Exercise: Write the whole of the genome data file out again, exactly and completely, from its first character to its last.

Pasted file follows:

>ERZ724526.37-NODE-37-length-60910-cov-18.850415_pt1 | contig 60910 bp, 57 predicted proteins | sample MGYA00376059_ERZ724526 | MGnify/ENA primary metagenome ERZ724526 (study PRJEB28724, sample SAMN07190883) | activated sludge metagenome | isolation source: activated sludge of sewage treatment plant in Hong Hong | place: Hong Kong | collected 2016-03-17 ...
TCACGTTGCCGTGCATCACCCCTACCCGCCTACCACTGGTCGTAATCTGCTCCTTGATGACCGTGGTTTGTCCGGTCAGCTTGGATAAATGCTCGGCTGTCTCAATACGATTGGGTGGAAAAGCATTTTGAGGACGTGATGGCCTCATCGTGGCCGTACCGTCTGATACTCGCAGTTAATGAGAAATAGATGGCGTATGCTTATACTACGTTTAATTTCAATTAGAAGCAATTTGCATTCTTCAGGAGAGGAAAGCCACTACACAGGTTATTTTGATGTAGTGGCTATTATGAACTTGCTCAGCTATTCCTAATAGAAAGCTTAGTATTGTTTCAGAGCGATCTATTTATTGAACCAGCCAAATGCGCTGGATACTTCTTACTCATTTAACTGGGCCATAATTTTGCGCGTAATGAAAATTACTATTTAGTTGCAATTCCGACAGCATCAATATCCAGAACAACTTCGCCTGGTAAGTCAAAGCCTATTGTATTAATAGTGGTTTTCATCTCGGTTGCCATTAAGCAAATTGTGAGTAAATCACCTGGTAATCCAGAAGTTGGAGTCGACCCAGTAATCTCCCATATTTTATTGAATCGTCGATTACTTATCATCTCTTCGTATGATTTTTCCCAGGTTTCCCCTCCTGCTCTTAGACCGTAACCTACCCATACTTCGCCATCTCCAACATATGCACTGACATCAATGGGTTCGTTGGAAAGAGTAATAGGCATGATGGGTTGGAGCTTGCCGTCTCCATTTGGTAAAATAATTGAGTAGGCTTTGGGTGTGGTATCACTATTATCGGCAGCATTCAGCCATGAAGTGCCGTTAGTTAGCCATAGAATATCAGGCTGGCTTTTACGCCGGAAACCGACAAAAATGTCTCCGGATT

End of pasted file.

>ERZ724526.37-NODE-37-length-60910-cov-18.850415_pt1 | contig 60910 bp, 57 predicted proteins | sample MGYA00376059_ERZ724526 | MGnify/ENA primary metagenome ERZ724526 (study PRJEB28724, sample SAMN07190883) | activated sludge metagenome | isolation source: activated sludge of sewage treatment plant in Hong Hong | place: Hong Kong | collected 2016-03-17 ...
TCACGTTGCCGTGCATCACCCCTACCCGCCTACCACTGGTCGTAATCTGCTCCTTGATGACCGTGGTTTGTCCGGTCAGCTTGGATAAATGCTCGGCTGTCTCAATACGATTGGGTGGAAAAGCATTTTGAGGACGTGATGGCCTCATCGTGGCCGTACCGTCTGATACTCGCAGTTAATGAGAAATAGATGGCGTATGCTTATACTACGTTTAATTTCAATTAGAAGCAATTTGCATTCTTCAGGAGAGGAAAGCCACTACACAGGTTATTTTGATGTAGTGGCTATTATGAACTTGCTCAGCTATTCCTAATAGAAAGCTTAGTATTGTTTCAGAGCGATCTATTTATTGAACCAGCCAAATGCGCTGGATACTTCTTACTCATTTAACTGGGCCATAATTTTGCGCGTAATGAAAATTACTATTTAGTTGCAATTCCGACAGCATCAATATCCAGAACAACTTCGCCTGGTAAGTCAAAGCCTATTGTATTAATAGTGGTTTTCATCTCGGTTGCCATTAAGCAAATTGTGAGTAAATCACCTGGTAATCCAGAAGTTGGAGTCGACCCAGTAATCTCCCATATTTTATTGAATCGTCGATTACTTATCATCTCTTCGTATGATTTTTCCCAGGTTTCCCCTCCTGCTCTTAGACCGTAACCTACCCATACTTCGCCATCTCCAACATATGCACTGACATCAATGGGTTCGTTGGAAAGAGTAATAGGCATGATGGGTTGGAGCTTGCCGTCTCCATTTGGTAAAATAATTGAGTAGGCTTTGGGTGTGGTATCACTATTATCGGCAGCATTCAGCCATGAAGTGCCGTTAGTTAGCCATAGAATATCAGGCTGGCTTTTACGCCGGAAACCGACAAAAATGTCTCCGGATT